CIPS Executive … and a little more
May 19, 2009 Leave a comment
I’m sitting at Coffee Culture (another local coffee shop) after attending a meeting of the executive for the CIPS chapter of London. It was a well ran meeting and we came to a lot of resolutions. I participated as an invited guest, and provided ideas that were considered valuable by the rest of the executive team. I appreciated the feedback. CIPS is the Canadian Information Processing Society.
We were discussing event ideas and upcoming events including the annual general assembly of CIPS members. I’ve been offered a position on the executive and I am considering it. I can see it as a way to further develop and market my skills. Finance/ budgets/ accounting, leadership, event organizing, planning, and networking would be a few advantages. Beyond this there are many speaking and presentation opportunities that are available at their events.
I believe that communicating with, networking with, and learning from people is one of the greatest tools we can use and it generally only costs us our time. I had a valuable talk with a professional from a large organization in London who also sits on the executive committee. He’s gone from developer, to consultant, to quoting on and receiving multi-million dollar consulting projects from the federal government. These are the type of people that I really learn from: People who have a passion for what they do, have followed a path that I am following, and who are willing to share their good and bad experiences and provide career advice. I appreciate both positive feedback and constructive criticism.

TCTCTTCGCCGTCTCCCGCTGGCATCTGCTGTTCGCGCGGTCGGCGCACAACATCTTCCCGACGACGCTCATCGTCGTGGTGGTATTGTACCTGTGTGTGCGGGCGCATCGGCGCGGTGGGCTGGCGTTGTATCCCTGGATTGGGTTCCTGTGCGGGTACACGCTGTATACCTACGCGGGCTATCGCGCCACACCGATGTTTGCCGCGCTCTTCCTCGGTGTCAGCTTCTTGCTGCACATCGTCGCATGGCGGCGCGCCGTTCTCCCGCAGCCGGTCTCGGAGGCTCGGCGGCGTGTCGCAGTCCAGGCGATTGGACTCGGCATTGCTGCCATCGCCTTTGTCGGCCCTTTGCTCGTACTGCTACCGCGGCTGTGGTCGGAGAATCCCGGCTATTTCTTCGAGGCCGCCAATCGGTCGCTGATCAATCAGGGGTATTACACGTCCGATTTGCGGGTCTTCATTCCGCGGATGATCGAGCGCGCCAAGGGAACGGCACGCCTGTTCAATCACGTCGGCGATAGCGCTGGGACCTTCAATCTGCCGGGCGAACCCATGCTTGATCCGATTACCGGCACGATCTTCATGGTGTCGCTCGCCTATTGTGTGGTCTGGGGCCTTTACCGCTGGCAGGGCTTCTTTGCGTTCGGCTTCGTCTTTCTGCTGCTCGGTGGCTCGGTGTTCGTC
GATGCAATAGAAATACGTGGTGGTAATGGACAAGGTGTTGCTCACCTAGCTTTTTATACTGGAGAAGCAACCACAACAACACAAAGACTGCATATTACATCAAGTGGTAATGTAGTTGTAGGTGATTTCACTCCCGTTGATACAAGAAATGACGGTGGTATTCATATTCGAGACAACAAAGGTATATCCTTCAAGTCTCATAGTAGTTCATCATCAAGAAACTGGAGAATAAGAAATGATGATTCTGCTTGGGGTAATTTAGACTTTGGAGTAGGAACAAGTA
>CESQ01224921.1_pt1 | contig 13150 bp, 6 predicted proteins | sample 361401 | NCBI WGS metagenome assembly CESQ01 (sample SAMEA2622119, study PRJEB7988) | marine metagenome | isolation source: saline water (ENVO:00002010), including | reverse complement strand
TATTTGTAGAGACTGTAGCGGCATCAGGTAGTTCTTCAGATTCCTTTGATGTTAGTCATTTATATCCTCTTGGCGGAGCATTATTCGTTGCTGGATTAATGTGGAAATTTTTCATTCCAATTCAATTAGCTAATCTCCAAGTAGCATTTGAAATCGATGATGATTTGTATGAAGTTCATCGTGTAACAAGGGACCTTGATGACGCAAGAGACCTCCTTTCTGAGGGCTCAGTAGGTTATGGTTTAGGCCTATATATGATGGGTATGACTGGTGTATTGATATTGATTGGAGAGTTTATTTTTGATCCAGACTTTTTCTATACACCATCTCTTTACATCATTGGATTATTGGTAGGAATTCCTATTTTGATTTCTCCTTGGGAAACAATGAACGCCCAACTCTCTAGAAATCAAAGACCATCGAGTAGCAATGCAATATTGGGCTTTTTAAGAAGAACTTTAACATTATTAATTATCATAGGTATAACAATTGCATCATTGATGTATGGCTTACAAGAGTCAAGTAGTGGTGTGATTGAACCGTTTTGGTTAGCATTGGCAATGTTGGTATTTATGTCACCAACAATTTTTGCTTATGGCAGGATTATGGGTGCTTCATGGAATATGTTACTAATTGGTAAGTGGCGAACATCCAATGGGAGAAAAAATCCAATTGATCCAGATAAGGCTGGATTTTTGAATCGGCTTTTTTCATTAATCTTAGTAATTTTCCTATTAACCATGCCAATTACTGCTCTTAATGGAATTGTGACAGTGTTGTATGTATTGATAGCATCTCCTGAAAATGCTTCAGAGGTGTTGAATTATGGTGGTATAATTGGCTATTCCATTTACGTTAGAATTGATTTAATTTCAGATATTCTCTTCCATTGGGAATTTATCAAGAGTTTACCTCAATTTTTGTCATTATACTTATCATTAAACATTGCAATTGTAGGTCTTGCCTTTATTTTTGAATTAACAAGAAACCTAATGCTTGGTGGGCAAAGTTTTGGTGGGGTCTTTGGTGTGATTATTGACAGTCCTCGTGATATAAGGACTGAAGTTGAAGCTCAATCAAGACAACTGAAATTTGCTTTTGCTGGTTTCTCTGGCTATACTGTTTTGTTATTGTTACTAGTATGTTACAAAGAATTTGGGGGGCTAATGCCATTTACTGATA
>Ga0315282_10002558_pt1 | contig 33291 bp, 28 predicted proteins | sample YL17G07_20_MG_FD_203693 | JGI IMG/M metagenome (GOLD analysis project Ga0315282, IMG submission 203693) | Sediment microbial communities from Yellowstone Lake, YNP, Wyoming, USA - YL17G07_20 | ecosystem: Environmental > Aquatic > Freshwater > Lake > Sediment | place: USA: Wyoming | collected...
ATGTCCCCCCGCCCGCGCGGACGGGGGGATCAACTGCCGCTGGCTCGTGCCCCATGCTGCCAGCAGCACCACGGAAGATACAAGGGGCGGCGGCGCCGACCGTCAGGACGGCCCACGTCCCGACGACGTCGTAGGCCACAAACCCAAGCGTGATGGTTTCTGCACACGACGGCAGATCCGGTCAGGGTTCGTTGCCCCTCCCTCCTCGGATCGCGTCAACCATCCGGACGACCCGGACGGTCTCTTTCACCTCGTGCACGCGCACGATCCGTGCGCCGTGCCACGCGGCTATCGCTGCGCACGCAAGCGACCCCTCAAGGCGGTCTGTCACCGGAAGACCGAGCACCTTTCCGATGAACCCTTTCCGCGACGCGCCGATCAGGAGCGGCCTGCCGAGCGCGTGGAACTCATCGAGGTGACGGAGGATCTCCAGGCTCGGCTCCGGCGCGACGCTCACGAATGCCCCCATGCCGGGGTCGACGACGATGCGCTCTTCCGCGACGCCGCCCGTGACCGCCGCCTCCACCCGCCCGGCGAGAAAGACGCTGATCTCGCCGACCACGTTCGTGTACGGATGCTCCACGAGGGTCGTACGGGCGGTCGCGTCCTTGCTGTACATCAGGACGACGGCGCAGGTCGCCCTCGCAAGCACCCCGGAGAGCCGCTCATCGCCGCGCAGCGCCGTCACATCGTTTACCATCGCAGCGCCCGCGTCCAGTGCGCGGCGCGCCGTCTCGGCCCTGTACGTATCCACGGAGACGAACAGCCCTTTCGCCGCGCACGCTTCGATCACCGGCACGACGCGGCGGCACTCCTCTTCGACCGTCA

I want to share the key points I picked up during the conversation. I will also share my own thoughts on these points (in grey italics font).
- Lean or bad economic times typically lead to consultants being the first to be axed
- This is not a big factor for me at the current time. IT has a much lower unemployment rate than the national average (according to MS) – The opportunities are there, you just need to ask yourself “How do I get them, and continue to get them?”
- I feel it is your responsibility to ensure that you continue to be marketable and have the skill set to pick up another position if the need ever arises due to cut backs or a bad economic situation within your current industry. Don’t be dependent on the fact that your current position is your source for income. Always continue to be marketable to ensure long term career success. If you have the marketable skills, there are always opportunities available if you have are motivated enough to find them.
- Consultants travel and must be willing to travel for opportunities
- I love to travel, and currently I am in a position where I am able to travel. In the past, I’ve traveled with my current employer to do work in Mexico and Alabama. Most large cities also have plenty of consulting positions available all of the time – so I don’t see travel as a 100% necessity. If you look at Toronto or the GTA as a whole there is a plethora of opportunity for people who don’t want to travel outside of the GTA.
- The places to recruit with are staffing companies such as Ajilon and Brainhunter (these were just two examples that happened to be mentioned as there are many recruiters out there with a lot to offer – it wasn’t meant to be a testament about the quality of these recruiters versus other recruiters).
- I definitely agree, although I cannot speak for any of those companies as I have not been affiliated with them. I also have found that many recruiters attend IT and business networking events and that is a great way to meet and talk to recruiters and other people in your industry in general.